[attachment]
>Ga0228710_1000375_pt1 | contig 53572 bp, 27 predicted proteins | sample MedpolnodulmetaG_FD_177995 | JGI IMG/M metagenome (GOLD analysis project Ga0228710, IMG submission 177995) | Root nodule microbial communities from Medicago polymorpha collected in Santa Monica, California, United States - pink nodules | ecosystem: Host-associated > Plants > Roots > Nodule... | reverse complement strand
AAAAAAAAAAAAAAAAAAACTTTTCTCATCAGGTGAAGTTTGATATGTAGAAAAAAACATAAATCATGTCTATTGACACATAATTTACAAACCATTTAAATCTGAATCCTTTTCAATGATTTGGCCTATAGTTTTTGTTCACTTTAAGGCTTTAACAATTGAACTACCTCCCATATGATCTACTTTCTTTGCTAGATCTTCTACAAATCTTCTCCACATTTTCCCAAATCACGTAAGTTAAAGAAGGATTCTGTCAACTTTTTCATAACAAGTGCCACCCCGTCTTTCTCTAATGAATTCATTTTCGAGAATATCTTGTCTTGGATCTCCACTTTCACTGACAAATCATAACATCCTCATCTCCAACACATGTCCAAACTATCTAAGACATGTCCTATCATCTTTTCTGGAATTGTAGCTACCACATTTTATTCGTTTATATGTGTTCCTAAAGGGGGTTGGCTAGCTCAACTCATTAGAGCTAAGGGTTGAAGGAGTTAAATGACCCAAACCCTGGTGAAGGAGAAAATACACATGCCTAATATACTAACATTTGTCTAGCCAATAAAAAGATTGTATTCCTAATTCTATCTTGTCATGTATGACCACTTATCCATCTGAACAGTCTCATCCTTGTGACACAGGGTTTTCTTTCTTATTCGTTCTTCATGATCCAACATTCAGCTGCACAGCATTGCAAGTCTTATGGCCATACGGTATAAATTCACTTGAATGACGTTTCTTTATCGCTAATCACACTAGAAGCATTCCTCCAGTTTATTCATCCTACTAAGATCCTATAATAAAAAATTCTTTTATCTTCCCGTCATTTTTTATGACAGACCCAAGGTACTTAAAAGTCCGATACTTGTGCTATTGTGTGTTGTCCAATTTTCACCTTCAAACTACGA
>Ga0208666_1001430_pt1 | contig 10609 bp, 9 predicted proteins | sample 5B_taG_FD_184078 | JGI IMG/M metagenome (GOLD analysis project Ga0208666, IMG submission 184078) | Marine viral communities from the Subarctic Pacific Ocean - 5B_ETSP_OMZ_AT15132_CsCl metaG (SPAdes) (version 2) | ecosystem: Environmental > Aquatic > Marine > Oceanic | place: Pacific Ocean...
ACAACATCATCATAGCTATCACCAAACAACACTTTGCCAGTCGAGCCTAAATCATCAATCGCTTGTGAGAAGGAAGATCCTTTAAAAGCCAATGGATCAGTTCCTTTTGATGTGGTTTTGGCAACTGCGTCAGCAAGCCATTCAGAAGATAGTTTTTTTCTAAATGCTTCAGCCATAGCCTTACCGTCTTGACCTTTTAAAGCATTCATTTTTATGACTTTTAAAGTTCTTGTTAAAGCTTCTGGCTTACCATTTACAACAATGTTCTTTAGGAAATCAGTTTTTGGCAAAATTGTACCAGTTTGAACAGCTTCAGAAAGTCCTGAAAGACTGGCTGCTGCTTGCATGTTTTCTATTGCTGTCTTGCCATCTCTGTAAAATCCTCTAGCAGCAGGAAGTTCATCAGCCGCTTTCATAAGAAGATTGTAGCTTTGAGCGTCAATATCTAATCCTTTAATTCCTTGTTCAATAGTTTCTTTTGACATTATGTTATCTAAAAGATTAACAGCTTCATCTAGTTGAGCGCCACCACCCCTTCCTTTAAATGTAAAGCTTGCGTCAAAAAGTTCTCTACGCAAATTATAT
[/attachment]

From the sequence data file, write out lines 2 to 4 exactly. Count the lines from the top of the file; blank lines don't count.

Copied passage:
AAAAAAAAAAAAAAAAAAACTTTTCTCATCAGGTGAAGTTTGATATGTAGAAAAAAACATAAATCATGTCTATTGACACATAATTTACAAACCATTTAAATCTGAATCCTTTTCAATGATTTGGCCTATAGTTTTTGTTCACTTTAAGGCTTTAACAATTGAACTACCTCCCATATGATCTACTTTCTTTGCTAGATCTTCTACAAATCTTCTCCACATTTTCCCAAATCACGTAAGTTAAAGAAGGATTCTGTCAACTTTTTCATAACAAGTGCCACCCCGTCTTTCTCTAATGAATTCATTTTCGAGAATATCTTGTCTTGGATCTCCACTTTCACTGACAAATCATAACATCCTCATCTCCAACACATGTCCAAACTATCTAAGACATGTCCTATCATCTTTTCTGGAATTGTAGCTACCACATTTTATTCGTTTATATGTGTTCCTAAAGGGGGTTGGCTAGCTCAACTCATTAGAGCTAAGGGTTGAAGGAGTTAAATGACCCAAACCCTGGTGAAGGAGAAAATACACATGCCTAATATACTAACATTTGTCTAGCCAATAAAAAGATTGTATTCCTAATTCTATCTTGTCATGTATGACCACTTATCCATCTGAACAGTCTCATCCTTGTGACACAGGGTTTTCTTTCTTATTCGTTCTTCATGATCCAACATTCAGCTGCACAGCATTGCAAGTCTTATGGCCATACGGTATAAATTCACTTGAATGACGTTTCTTTATCGCTAATCACACTAGAAGCATTCCTCCAGTTTATTCATCCTACTAAGATCCTATAATAAAAAATTCTTTTATCTTCCCGTCATTTTTTATGACAGACCCAAGGTACTTAAAAGTCCGATACTTGTGCTATTGTGTGTTGTCCAATTTTCACCTTCAAACTACGA
>Ga0208666_1001430_pt1 | contig 10609 bp, 9 predicted proteins | sample 5B_taG_FD_184078 | JGI IMG/M metagenome (GOLD analysis project Ga0208666, IMG submission 184078) | Marine viral communities from the Subarctic Pacific Ocean - 5B_ETSP_OMZ_AT15132_CsCl metaG (SPAdes) (version 2) | ecosystem: Environmental > Aquatic > Marine > Oceanic | place: Pacific Ocean...
ACAACATCATCATAGCTATCACCAAACAACACTTTGCCAGTCGAGCCTAAATCATCAATCGCTTGTGAGAAGGAAGATCCTTTAAAAGCCAATGGATCAGTTCCTTTTGATGTGGTTTTGGCAACTGCGTCAGCAAGCCATTCAGAAGATAGTTTTTTTCTAAATGCTTCAGCCATAGCCTTACCGTCTTGACCTTTTAAAGCATTCATTTTTATGACTTTTAAAGTTCTTGTTAAAGCTTCTGGCTTACCATTTACAACAATGTTCTTTAGGAAATCAGTTTTTGGCAAAATTGTACCAGTTTGAACAGCTTCAGAAAGTCCTGAAAGACTGGCTGCTGCTTGCATGTTTTCTATTGCTGTCTTGCCATCTCTGTAAAATCCTCTAGCAGCAGGAAGTTCATCAGCCGCTTTCATAAGAAGATTGTAGCTTTGAGCGTCAATATCTAATCCTTTAATTCCTTGTTCAATAGTTTCTTTTGACATTATGTTATCTAAAAGATTAACAGCTTCATCTAGTTGAGCGCCACCACCCCTTCCTTTAAATGTAAAGCTTGCGTCAAAAAGTTCTCTACGCAAATTATAT